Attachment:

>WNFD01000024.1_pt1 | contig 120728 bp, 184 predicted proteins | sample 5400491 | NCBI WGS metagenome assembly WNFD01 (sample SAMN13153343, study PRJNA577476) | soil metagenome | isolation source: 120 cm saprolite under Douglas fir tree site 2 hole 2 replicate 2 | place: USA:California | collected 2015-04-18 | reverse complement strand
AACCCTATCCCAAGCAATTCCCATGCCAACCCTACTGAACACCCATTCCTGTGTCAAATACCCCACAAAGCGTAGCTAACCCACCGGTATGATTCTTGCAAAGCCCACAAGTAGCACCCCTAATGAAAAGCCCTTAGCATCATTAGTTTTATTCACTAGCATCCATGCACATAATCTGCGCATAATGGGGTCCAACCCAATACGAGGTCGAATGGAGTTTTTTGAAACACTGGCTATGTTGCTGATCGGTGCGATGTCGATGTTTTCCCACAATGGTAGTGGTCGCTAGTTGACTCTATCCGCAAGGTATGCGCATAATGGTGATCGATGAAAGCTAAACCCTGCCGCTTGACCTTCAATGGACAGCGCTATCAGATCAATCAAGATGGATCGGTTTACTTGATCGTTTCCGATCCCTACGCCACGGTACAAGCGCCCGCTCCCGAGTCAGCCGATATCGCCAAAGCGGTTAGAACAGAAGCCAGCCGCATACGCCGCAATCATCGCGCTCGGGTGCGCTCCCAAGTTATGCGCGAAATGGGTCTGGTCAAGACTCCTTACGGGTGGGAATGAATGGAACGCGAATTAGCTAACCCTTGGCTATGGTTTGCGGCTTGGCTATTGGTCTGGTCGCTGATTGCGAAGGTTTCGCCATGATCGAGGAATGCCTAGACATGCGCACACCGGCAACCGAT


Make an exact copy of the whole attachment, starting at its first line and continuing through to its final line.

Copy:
>WNFD01000024.1_pt1 | contig 120728 bp, 184 predicted proteins | sample 5400491 | NCBI WGS metagenome assembly WNFD01 (sample SAMN13153343, study PRJNA577476) | soil metagenome | isolation source: 120 cm saprolite under Douglas fir tree site 2 hole 2 replicate 2 | place: USA:California | collected 2015-04-18 | reverse complement strand
AACCCTATCCCAAGCAATTCCCATGCCAACCCTACTGAACACCCATTCCTGTGTCAAATACCCCACAAAGCGTAGCTAACCCACCGGTATGATTCTTGCAAAGCCCACAAGTAGCACCCCTAATGAAAAGCCCTTAGCATCATTAGTTTTATTCACTAGCATCCATGCACATAATCTGCGCATAATGGGGTCCAACCCAATACGAGGTCGAATGGAGTTTTTTGAAACACTGGCTATGTTGCTGATCGGTGCGATGTCGATGTTTTCCCACAATGGTAGTGGTCGCTAGTTGACTCTATCCGCAAGGTATGCGCATAATGGTGATCGATGAAAGCTAAACCCTGCCGCTTGACCTTCAATGGACAGCGCTATCAGATCAATCAAGATGGATCGGTTTACTTGATCGTTTCCGATCCCTACGCCACGGTACAAGCGCCCGCTCCCGAGTCAGCCGATATCGCCAAAGCGGTTAGAACAGAAGCCAGCCGCATACGCCGCAATCATCGCGCTCGGGTGCGCTCCCAAGTTATGCGCGAAATGGGTCTGGTCAAGACTCCTTACGGGTGGGAATGAATGGAACGCGAATTAGCTAACCCTTGGCTATGGTTTGCGGCTTGGCTATTGGTCTGGTCGCTGATTGCGAAGGTTTCGCCATGATCGAGGAATGCCTAGACATGCGCACACCGGCAACCGAT